Indiana is one of those blessed states where you'll be paying less than five figures for both the roof over your head, and the food on your table. $9,600 is the going rate within the housing market, and $6,900 on top of that should mean that you're not going hungry. Indiana is where you can head to if you want to live the American Dream on a budget.

While you can feed yourself for a reasonable price here, Indiana is also doing all it can to put food on the table for the rest of the United States, too. Only four states in the country produce more corn for grain purposes than Indiana, which makes sense given that it's located firmly within 'The Corn Belt.' Interestingly, although plenty of people know that Indiana is called the 'Hoosier State,' nobody can actually put their finger on why that is, or when it started.

15. Iowa - $63.397

As well as being very close to Indiana alphabetically, Iowa is almost identical when it comes to the strain - or perhaps that should be a lack thereof - it will put on your financial resources to build a life here. Housing yourself should cost you barely over $9,000, and your annual grocery shop should be less than seven thousand dollars when all is told.

There's a bit of healthy competition between Iowa and Indiana when it comes to producing corn and other agricultural goods. In recent years, Iowa has had the edge when it comes to volume and value. You don't become known as 'the land where tall corn grows' without good reason - even if it isn't a nickname that particularly rolls off the tongue! Also, if you've never been to a state fair in Iowa, you haven't lived. Add it to your list of things to do.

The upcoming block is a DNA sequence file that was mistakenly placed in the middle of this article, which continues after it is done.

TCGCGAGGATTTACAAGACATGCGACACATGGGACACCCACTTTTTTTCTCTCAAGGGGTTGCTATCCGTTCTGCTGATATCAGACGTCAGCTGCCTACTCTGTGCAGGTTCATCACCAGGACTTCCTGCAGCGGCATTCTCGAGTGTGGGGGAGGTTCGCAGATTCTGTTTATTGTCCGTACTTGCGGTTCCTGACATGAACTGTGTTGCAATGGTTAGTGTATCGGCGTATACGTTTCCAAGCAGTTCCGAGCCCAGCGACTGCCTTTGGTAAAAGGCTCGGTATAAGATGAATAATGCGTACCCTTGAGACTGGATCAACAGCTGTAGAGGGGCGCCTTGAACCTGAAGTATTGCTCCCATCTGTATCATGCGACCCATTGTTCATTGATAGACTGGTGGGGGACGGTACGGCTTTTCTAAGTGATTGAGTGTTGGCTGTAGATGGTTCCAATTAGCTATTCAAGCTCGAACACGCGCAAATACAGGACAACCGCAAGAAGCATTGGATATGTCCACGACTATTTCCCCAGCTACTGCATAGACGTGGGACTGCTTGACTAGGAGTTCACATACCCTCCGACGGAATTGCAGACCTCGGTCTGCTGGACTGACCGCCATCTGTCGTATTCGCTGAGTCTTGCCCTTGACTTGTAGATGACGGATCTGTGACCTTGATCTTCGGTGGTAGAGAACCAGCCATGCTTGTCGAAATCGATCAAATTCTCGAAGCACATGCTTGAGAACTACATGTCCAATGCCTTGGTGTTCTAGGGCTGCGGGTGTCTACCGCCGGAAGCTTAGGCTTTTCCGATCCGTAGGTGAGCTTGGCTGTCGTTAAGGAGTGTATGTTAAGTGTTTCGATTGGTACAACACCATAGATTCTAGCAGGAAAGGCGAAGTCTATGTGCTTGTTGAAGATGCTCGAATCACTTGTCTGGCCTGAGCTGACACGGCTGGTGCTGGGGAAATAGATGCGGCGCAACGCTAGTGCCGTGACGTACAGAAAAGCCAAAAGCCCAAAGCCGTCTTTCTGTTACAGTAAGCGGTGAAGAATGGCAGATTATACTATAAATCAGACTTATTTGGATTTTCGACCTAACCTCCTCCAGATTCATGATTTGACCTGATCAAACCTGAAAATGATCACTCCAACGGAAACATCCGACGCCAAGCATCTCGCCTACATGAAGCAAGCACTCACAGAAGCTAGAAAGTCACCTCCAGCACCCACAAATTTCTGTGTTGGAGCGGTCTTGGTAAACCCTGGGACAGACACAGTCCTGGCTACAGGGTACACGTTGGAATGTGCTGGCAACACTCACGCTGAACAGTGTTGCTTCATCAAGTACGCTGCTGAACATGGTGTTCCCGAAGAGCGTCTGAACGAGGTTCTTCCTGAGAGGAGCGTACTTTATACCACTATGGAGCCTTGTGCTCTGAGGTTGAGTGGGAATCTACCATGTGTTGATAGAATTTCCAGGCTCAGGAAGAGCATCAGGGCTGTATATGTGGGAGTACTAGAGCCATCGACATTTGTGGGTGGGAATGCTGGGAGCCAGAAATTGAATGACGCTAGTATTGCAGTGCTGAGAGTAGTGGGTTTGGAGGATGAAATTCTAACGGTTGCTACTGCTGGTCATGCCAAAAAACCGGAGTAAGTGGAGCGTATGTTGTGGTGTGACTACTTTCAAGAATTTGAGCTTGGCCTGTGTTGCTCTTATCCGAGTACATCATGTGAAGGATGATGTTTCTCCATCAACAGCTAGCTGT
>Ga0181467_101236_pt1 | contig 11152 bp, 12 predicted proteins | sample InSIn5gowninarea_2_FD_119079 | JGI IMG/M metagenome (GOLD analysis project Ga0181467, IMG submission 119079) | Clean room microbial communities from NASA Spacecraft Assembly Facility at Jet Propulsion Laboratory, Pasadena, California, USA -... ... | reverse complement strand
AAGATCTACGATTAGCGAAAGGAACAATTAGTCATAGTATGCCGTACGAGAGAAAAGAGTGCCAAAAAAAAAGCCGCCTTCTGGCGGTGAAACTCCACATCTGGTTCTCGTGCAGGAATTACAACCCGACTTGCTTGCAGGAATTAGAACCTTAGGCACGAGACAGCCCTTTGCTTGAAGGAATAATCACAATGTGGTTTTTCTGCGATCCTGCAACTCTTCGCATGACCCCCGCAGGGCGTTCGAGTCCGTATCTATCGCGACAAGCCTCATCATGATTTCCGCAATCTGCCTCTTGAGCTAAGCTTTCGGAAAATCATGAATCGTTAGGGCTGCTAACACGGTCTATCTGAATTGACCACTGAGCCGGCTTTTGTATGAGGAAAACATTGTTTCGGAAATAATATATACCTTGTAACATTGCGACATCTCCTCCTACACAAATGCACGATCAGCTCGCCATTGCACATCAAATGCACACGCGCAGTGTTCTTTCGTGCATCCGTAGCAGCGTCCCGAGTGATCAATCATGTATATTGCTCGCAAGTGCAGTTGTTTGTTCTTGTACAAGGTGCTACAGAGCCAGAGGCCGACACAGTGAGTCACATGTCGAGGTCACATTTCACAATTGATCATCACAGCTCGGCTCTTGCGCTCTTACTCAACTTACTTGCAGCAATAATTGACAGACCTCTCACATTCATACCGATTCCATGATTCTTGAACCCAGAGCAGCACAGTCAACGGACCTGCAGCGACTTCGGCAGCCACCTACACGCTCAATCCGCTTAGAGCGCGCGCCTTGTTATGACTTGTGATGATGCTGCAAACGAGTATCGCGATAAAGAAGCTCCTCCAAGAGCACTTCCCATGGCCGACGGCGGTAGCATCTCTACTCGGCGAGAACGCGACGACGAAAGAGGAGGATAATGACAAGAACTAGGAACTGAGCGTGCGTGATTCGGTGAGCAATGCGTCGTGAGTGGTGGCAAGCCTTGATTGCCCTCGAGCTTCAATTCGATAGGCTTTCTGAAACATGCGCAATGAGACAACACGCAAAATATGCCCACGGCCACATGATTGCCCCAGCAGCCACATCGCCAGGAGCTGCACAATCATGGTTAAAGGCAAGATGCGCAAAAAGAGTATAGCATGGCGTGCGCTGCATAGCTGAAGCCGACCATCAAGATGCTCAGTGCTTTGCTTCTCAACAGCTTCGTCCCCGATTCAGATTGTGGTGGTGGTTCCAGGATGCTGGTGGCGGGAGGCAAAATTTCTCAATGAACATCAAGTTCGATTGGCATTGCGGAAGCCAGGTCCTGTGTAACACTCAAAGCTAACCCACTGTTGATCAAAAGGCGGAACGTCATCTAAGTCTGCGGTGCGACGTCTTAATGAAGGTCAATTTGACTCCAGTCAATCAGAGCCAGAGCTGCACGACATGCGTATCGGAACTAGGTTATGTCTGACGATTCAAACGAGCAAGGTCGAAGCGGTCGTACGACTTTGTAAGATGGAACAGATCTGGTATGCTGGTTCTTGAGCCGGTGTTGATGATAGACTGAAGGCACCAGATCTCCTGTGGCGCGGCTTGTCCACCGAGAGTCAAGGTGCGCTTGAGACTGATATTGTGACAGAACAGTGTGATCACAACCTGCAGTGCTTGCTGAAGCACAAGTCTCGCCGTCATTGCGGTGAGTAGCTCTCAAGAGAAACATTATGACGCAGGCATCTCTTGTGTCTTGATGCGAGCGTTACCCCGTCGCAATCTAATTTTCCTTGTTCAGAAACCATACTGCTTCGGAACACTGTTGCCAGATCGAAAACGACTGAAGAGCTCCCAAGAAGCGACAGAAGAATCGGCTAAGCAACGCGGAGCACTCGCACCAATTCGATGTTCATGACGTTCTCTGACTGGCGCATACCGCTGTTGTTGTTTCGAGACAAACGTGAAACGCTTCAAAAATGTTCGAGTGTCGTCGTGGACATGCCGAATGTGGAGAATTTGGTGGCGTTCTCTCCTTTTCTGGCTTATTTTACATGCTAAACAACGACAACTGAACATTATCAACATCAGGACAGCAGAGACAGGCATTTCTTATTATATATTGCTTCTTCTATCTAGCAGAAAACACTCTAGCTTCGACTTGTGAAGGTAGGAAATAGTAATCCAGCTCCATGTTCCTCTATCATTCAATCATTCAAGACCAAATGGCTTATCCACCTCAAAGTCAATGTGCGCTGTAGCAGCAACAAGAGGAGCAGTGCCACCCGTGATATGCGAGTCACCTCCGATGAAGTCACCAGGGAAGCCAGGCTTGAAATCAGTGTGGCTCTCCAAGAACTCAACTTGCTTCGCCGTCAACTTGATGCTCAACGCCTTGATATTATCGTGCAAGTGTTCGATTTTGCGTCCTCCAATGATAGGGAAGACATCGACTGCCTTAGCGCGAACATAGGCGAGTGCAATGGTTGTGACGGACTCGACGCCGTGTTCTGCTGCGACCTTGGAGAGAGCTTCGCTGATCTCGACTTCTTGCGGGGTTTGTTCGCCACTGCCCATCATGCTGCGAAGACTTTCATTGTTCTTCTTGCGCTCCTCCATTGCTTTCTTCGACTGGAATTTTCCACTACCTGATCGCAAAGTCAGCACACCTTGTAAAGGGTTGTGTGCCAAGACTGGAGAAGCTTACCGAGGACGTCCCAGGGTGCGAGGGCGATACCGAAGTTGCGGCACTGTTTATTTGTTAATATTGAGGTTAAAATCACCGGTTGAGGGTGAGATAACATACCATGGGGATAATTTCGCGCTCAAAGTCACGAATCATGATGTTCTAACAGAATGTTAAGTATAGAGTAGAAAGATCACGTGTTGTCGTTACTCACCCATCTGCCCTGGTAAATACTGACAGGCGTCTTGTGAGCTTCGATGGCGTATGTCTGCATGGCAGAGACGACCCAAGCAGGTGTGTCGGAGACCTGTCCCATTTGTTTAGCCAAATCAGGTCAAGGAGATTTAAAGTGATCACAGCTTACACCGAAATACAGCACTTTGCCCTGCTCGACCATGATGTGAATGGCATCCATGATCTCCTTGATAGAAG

16. Kansas - $62,090

Dorothy in 'The Wizard of Oz' isn't the only person who's ever said, 'I have a feeling we're not in Kansas anymore.' There are many residents of the state who'll have found themselves expressing similar sentiments when they've moved elsewhere, and realized how much more money the rest of the country has to spend on staying alive. This is another place where housing is south of $10K per year, and the food stays cheap all year round. The reasons are once again similar - much of it is grown or produced from within the state.

While other states might have the edge on corn, nobody produces more wheat than Kansas. Only Texas produces more cattle. Being used as the setting for 'The Wizard of Oz' made Kansas famous across the world, but it's a shame Vincent van Gogh never got to visit. He'd have found plenty of sunflowers to inspire his artwork.

17. Kentucky - $63,086

There are many people - especially Europeans - who can't say 'Kentucky' without saying 'Fried Chicken' immediately afterward. While it's great to be known for something, it's a little unfair to the great state of Kentucky that half the world bases their opinion of it on the prevalence of one of the world's largest fast-food companies. It has plenty of other things going for it - including, for example, its low cost of living.